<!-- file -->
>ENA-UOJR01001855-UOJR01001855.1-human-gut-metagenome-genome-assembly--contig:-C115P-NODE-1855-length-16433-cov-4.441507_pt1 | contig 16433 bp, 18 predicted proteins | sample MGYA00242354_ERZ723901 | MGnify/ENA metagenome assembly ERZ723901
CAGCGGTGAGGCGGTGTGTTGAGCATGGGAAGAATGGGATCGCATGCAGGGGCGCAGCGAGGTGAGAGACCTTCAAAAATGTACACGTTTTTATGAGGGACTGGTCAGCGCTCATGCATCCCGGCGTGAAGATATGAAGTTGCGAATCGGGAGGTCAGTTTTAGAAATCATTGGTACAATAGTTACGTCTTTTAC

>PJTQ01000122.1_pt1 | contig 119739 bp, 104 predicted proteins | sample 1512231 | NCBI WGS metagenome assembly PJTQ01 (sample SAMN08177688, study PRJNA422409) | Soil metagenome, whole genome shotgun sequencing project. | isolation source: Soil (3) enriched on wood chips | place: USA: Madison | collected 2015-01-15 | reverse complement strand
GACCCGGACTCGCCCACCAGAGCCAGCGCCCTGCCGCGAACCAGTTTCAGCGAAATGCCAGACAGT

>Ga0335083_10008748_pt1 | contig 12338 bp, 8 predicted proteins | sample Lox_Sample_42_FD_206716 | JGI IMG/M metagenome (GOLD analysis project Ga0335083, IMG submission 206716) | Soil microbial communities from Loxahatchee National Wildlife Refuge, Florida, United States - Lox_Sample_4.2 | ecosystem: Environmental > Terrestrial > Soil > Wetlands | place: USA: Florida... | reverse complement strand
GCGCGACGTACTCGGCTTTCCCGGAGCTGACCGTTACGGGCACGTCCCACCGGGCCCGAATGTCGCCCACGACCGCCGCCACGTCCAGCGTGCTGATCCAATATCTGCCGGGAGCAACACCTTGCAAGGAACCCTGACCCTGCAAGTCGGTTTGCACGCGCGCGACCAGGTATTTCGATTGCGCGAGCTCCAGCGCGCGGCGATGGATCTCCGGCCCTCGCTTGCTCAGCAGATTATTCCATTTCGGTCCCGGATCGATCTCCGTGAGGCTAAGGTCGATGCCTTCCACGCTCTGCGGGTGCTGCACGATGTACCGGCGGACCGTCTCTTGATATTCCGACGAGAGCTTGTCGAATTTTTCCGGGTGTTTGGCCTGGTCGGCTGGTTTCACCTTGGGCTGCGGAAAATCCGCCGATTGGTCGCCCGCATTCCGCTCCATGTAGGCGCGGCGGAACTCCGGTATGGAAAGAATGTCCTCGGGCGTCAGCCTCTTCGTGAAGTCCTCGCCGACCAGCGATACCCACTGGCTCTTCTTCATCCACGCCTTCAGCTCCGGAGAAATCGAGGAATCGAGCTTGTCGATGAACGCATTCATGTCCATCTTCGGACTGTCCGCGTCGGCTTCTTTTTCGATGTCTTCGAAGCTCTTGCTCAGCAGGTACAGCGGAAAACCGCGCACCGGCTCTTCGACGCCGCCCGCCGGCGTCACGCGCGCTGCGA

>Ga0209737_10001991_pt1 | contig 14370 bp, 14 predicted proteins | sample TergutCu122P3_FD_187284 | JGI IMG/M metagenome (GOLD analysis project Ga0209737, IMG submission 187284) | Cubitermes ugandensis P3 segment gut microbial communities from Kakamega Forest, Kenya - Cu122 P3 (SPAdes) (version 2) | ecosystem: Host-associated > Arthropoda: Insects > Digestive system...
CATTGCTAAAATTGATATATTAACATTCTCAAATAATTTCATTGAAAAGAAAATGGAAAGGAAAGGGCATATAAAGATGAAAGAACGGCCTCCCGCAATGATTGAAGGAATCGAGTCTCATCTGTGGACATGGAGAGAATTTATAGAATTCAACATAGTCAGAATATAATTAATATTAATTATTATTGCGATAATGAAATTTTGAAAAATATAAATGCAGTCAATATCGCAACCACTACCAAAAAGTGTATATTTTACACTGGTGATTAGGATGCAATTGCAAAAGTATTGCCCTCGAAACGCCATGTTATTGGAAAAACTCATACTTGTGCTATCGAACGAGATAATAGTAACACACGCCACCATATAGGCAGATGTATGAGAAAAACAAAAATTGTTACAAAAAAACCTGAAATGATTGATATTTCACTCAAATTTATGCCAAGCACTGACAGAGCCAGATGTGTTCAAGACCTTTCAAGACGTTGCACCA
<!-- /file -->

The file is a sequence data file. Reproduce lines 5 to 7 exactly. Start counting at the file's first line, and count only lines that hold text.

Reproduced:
>Ga0335083_10008748_pt1 | contig 12338 bp, 8 predicted proteins | sample Lox_Sample_42_FD_206716 | JGI IMG/M metagenome (GOLD analysis project Ga0335083, IMG submission 206716) | Soil microbial communities from Loxahatchee National Wildlife Refuge, Florida, United States - Lox_Sample_4.2 | ecosystem: Environmental > Terrestrial > Soil > Wetlands | place: USA: Florida... | reverse complement strand
GCGCGACGTACTCGGCTTTCCCGGAGCTGACCGTTACGGGCACGTCCCACCGGGCCCGAATGTCGCCCACGACCGCCGCCACGTCCAGCGTGCTGATCCAATATCTGCCGGGAGCAACACCTTGCAAGGAACCCTGACCCTGCAAGTCGGTTTGCACGCGCGCGACCAGGTATTTCGATTGCGCGAGCTCCAGCGCGCGGCGATGGATCTCCGGCCCTCGCTTGCTCAGCAGATTATTCCATTTCGGTCCCGGATCGATCTCCGTGAGGCTAAGGTCGATGCCTTCCACGCTCTGCGGGTGCTGCACGATGTACCGGCGGACCGTCTCTTGATATTCCGACGAGAGCTTGTCGAATTTTTCCGGGTGTTTGGCCTGGTCGGCTGGTTTCACCTTGGGCTGCGGAAAATCCGCCGATTGGTCGCCCGCATTCCGCTCCATGTAGGCGCGGCGGAACTCCGGTATGGAAAGAATGTCCTCGGGCGTCAGCCTCTTCGTGAAGTCCTCGCCGACCAGCGATACCCACTGGCTCTTCTTCATCCACGCCTTCAGCTCCGGAGAAATCGAGGAATCGAGCTTGTCGATGAACGCATTCATGTCCATCTTCGGACTGTCCGCGTCGGCTTCTTTTTCGATGTCTTCGAAGCTCTTGCTCAGCAGGTACAGCGGAAAACCGCGCACCGGCTCTTCGACGCCGCCCGCCGGCGTCACGCGCGCTGCGA

>Ga0209737_10001991_pt1 | contig 14370 bp, 14 predicted proteins | sample TergutCu122P3_FD_187284 | JGI IMG/M metagenome (GOLD analysis project Ga0209737, IMG submission 187284) | Cubitermes ugandensis P3 segment gut microbial communities from Kakamega Forest, Kenya - Cu122 P3 (SPAdes) (version 2) | ecosystem: Host-associated > Arthropoda: Insects > Digestive system...